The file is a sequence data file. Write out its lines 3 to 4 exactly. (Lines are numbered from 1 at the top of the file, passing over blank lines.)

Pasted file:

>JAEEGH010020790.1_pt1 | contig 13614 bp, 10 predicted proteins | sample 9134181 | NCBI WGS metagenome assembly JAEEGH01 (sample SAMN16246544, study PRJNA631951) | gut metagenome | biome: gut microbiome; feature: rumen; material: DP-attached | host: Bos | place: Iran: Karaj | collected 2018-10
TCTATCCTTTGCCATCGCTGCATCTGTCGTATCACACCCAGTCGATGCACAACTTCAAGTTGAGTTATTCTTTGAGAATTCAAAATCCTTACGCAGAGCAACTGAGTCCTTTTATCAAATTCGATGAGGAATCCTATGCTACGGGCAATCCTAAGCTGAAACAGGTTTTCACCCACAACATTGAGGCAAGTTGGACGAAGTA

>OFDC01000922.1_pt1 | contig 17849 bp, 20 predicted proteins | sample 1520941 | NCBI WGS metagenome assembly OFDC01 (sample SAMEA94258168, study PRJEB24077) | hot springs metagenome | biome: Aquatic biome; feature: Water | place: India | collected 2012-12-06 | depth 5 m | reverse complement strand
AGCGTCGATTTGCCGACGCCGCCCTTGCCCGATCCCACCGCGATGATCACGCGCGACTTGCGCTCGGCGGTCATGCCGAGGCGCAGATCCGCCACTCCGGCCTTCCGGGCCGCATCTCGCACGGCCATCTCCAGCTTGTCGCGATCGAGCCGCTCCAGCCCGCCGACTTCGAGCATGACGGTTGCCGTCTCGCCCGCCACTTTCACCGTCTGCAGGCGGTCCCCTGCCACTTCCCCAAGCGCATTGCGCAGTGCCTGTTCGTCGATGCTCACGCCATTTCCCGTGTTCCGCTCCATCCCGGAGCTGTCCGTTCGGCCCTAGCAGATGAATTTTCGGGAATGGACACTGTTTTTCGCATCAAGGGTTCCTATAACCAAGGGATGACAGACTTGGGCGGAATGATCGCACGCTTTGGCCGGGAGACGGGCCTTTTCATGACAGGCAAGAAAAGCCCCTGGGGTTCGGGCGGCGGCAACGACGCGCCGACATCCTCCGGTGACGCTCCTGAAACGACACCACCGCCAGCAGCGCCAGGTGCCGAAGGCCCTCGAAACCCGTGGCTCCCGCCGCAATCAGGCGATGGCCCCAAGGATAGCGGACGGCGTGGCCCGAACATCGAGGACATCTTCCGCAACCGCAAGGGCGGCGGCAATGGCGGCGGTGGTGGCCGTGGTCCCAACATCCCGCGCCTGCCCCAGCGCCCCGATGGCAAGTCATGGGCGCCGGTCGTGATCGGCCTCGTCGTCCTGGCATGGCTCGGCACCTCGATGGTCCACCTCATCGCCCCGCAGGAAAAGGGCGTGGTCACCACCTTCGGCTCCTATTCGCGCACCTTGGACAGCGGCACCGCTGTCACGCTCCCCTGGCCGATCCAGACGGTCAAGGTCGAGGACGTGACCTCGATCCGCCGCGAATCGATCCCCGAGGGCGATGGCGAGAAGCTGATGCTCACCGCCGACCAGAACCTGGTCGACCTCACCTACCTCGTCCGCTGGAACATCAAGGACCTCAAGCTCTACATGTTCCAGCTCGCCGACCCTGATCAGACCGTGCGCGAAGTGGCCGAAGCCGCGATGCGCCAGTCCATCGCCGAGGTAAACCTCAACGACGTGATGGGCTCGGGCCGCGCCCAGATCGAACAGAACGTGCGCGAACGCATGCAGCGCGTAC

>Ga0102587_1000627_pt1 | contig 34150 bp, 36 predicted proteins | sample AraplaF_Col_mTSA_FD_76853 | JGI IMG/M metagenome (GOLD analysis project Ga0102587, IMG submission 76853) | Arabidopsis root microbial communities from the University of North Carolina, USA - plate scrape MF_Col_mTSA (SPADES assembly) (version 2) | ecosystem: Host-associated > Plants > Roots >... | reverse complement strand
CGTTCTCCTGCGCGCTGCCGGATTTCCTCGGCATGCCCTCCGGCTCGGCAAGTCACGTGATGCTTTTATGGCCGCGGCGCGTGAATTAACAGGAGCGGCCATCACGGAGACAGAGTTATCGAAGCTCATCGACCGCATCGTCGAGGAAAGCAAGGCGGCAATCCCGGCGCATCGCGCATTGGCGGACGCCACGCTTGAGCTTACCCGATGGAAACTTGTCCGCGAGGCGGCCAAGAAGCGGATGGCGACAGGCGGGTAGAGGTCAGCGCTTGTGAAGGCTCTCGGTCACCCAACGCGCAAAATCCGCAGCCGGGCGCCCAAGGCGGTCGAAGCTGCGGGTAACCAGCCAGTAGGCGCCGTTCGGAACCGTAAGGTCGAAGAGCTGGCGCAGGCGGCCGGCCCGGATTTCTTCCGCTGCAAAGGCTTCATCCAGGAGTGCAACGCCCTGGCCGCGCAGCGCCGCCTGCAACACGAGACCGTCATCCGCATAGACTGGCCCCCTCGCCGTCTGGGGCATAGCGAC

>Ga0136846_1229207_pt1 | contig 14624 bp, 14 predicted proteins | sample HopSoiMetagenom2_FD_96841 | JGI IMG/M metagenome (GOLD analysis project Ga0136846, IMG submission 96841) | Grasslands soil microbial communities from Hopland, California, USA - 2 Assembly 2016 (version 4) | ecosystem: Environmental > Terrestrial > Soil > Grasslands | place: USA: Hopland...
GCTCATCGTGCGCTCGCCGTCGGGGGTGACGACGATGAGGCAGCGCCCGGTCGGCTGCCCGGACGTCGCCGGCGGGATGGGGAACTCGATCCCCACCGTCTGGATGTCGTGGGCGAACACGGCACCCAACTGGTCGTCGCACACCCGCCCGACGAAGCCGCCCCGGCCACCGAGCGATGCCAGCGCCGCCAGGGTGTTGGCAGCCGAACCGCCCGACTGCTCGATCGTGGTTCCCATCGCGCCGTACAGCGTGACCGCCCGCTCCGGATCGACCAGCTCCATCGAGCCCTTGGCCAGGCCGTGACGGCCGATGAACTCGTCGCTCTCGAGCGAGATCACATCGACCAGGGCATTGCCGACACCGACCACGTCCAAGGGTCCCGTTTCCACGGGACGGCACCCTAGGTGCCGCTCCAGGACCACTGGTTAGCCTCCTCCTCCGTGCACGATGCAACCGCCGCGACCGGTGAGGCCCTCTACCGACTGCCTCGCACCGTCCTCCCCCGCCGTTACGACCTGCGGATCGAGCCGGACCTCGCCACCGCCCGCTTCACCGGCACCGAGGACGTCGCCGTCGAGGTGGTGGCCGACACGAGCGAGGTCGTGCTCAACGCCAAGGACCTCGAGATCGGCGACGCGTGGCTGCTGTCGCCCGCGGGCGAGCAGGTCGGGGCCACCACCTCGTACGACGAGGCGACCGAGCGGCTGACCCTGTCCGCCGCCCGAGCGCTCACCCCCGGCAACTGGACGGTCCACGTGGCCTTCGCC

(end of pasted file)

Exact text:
>OFDC01000922.1_pt1 | contig 17849 bp, 20 predicted proteins | sample 1520941 | NCBI WGS metagenome assembly OFDC01 (sample SAMEA94258168, study PRJEB24077) | hot springs metagenome | biome: Aquatic biome; feature: Water | place: India | collected 2012-12-06 | depth 5 m | reverse complement strand
AGCGTCGATTTGCCGACGCCGCCCTTGCCCGATCCCACCGCGATGATCACGCGCGACTTGCGCTCGGCGGTCATGCCGAGGCGCAGATCCGCCACTCCGGCCTTCCGGGCCGCATCTCGCACGGCCATCTCCAGCTTGTCGCGATCGAGCCGCTCCAGCCCGCCGACTTCGAGCATGACGGTTGCCGTCTCGCCCGCCACTTTCACCGTCTGCAGGCGGTCCCCTGCCACTTCCCCAAGCGCATTGCGCAGTGCCTGTTCGTCGATGCTCACGCCATTTCCCGTGTTCCGCTCCATCCCGGAGCTGTCCGTTCGGCCCTAGCAGATGAATTTTCGGGAATGGACACTGTTTTTCGCATCAAGGGTTCCTATAACCAAGGGATGACAGACTTGGGCGGAATGATCGCACGCTTTGGCCGGGAGACGGGCCTTTTCATGACAGGCAAGAAAAGCCCCTGGGGTTCGGGCGGCGGCAACGACGCGCCGACATCCTCCGGTGACGCTCCTGAAACGACACCACCGCCAGCAGCGCCAGGTGCCGAAGGCCCTCGAAACCCGTGGCTCCCGCCGCAATCAGGCGATGGCCCCAAGGATAGCGGACGGCGTGGCCCGAACATCGAGGACATCTTCCGCAACCGCAAGGGCGGCGGCAATGGCGGCGGTGGTGGCCGTGGTCCCAACATCCCGCGCCTGCCCCAGCGCCCCGATGGCAAGTCATGGGCGCCGGTCGTGATCGGCCTCGTCGTCCTGGCATGGCTCGGCACCTCGATGGTCCACCTCATCGCCCCGCAGGAAAAGGGCGTGGTCACCACCTTCGGCTCCTATTCGCGCACCTTGGACAGCGGCACCGCTGTCACGCTCCCCTGGCCGATCCAGACGGTCAAGGTCGAGGACGTGACCTCGATCCGCCGCGAATCGATCCCCGAGGGCGATGGCGAGAAGCTGATGCTCACCGCCGACCAGAACCTGGTCGACCTCACCTACCTCGTCCGCTGGAACATCAAGGACCTCAAGCTCTACATGTTCCAGCTCGCCGACCCTGATCAGACCGTGCGCGAAGTGGCCGAAGCCGCGATGCGCCAGTCCATCGCCGAGGTAAACCTCAACGACGTGATGGGCTCGGGCCGCGCCCAGATCGAACAGAACGTGCGCGAACGCATGCAGCGCGTAC